If you asked one of your friends how their parents were doing (assuming that their parents were nominally alive, and that you had an appropriate degree of friendship that permitted such social intercourse), and they replied “I’m not sure, I haven’t seen them in a while”, is it reasonable for you to reply with a statement of your condolences, on the assumption that they’re dead?
No, of course not. That would be foolish. Whilst it is possible that the reason why your friend hasn’t seen them in a while is because they’re dead, and it’s possible that they’ve died without your friend being aware of it, there is no practical reason to believe that your friend’s parents are, in fact, deceased. The number and probability of the non-death-related reasons why your friend hasn’t seen their parents in a while far outweigh the death-related reasons.
Given this fairly straightforward logic, why do Nagios plugins insist that practically any inability to check whether a service is OK or not results in a critical alert? Network error? That’s critical. Plugin timeout? That’s critical. Criticising the false critical? Oh, you better believe that’s critical.
A critical alert should mean “OMG, this is down, you need to have a look at this”. It should not mean “hmm, the machine might be a bit loaded at the moment and isn’t responding quite quick enough for my liking”. If you want to be alerted in that instance, then you can tell Nagios to alert you for “unknown” events. Making it impossible for an alerting system to distinguish between “your disk is full!” with “I couldn’t find out whether your disk is full” is ridiculously annoying.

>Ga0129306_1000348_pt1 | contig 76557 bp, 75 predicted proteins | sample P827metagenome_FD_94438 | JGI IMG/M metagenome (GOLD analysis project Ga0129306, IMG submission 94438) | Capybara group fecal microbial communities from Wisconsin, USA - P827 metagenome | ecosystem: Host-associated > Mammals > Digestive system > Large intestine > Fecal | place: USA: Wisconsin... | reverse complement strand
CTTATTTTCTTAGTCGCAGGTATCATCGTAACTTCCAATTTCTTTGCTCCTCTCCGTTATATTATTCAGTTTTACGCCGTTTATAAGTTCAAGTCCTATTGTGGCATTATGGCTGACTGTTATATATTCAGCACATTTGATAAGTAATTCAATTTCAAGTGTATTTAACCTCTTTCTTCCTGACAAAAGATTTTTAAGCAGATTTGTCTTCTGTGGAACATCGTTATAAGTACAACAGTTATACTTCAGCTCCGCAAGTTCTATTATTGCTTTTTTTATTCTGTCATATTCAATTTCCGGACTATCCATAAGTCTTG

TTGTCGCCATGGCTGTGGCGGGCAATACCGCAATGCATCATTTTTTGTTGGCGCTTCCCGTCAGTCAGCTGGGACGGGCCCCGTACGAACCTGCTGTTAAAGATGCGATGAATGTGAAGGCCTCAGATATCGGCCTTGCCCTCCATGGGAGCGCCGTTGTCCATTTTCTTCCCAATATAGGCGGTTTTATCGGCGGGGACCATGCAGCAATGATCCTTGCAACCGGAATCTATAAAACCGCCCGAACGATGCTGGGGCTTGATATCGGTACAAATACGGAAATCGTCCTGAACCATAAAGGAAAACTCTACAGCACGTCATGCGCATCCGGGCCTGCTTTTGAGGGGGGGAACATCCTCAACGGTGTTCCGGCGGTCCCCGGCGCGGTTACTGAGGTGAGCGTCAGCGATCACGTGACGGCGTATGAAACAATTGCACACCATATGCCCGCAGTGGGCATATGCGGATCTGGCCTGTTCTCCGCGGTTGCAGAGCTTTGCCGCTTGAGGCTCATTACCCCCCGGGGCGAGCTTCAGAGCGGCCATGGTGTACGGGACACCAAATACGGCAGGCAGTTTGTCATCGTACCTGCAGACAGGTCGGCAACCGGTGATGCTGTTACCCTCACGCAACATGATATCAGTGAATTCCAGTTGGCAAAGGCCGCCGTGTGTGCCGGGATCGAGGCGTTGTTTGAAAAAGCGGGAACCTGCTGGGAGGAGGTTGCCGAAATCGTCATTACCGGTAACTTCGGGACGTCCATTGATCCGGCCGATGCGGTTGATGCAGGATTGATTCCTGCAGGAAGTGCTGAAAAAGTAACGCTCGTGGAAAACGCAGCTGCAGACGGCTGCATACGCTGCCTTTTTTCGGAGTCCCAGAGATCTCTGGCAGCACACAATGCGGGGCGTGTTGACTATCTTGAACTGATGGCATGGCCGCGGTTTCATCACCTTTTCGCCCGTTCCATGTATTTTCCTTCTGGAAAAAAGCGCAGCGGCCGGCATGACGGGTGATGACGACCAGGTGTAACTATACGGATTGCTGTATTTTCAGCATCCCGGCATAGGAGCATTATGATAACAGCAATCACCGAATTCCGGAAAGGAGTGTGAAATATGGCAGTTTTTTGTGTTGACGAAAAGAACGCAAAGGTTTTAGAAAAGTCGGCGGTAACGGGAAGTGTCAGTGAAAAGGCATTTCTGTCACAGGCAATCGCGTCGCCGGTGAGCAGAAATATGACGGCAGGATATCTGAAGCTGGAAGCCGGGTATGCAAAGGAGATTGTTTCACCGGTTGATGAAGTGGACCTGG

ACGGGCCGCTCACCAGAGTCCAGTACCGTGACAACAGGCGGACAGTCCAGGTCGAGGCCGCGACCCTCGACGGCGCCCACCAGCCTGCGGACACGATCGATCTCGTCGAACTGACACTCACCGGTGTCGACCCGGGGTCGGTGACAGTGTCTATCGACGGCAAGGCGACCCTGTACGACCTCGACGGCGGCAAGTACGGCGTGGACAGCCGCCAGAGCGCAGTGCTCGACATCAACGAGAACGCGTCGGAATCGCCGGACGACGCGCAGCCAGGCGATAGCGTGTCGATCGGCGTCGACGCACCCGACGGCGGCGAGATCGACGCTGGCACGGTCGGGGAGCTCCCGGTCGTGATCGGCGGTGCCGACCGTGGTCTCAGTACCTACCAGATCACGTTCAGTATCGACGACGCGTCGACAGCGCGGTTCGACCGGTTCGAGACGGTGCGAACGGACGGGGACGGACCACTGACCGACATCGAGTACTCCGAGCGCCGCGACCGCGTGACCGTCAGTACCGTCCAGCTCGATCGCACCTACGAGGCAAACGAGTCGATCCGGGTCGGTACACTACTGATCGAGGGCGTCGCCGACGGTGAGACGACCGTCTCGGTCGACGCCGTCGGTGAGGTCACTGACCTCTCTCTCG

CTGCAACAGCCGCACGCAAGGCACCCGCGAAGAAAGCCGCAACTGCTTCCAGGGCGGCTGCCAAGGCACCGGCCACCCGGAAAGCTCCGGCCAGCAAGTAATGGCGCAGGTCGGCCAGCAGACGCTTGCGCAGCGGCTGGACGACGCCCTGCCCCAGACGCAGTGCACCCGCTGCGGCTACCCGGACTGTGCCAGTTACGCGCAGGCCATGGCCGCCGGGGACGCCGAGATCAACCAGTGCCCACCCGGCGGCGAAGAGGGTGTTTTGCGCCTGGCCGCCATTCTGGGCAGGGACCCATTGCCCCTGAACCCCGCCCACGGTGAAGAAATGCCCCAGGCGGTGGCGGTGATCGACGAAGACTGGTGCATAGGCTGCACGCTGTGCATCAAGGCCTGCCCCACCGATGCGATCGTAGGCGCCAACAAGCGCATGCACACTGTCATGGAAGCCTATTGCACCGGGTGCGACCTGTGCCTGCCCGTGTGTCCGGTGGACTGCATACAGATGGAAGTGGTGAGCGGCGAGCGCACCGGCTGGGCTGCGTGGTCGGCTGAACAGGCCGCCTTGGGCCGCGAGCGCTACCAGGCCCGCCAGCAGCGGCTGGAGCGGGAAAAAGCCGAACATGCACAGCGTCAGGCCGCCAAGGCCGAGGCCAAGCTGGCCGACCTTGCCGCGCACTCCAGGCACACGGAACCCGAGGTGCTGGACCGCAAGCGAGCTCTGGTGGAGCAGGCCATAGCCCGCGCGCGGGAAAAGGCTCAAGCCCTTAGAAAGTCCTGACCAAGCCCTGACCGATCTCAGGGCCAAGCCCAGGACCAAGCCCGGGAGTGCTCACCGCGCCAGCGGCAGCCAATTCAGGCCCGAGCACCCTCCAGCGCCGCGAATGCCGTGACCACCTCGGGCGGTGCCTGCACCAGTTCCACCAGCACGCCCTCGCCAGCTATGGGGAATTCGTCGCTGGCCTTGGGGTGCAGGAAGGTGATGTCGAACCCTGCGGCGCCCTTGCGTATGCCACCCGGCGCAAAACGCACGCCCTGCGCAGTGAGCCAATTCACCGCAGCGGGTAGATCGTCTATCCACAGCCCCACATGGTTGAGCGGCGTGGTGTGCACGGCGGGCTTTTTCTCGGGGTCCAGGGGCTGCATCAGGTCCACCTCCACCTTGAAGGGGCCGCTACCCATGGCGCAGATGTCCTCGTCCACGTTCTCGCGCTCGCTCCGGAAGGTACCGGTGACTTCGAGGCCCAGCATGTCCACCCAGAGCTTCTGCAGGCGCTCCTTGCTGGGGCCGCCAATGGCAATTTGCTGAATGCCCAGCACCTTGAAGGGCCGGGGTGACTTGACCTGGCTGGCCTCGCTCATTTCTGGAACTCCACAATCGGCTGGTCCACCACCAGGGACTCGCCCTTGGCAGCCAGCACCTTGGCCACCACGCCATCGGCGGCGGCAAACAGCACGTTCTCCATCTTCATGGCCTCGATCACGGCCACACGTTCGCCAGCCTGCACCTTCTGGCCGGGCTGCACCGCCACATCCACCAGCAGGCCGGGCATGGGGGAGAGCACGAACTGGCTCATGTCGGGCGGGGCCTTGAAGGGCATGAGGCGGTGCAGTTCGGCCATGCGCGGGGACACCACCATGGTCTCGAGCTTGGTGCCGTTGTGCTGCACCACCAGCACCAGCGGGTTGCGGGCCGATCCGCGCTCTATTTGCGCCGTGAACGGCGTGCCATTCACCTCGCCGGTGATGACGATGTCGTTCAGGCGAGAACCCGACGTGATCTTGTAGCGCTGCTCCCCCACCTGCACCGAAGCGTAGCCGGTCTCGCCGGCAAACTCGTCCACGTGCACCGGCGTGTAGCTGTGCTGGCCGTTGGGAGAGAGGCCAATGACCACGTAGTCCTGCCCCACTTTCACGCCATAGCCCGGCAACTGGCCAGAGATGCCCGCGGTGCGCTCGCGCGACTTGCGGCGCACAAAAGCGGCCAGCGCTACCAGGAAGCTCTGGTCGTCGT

As it stands, the ability to respond to actual problems in a timely manner is greatly diminished by these false alerts. Your choice is either get woken up for hundreds of false alarms for every actual, needs-to-be-dealt-with problem, or retry your service checks for so long to reduce the chances of a false positive that you don’t know that something’s broken for such a long time that customers notice the problem before your monitoring system does. Either way, it’s annoying, pointless, and makes big dents in the utility of your monitoring system.
So, my self-appointed task for the train ride home — patch a few critical checks to produce an unknown when it doesn’t know if the service is down, rather than assuming the worst, and freaking everyone out with premature notice of their parents’ demise.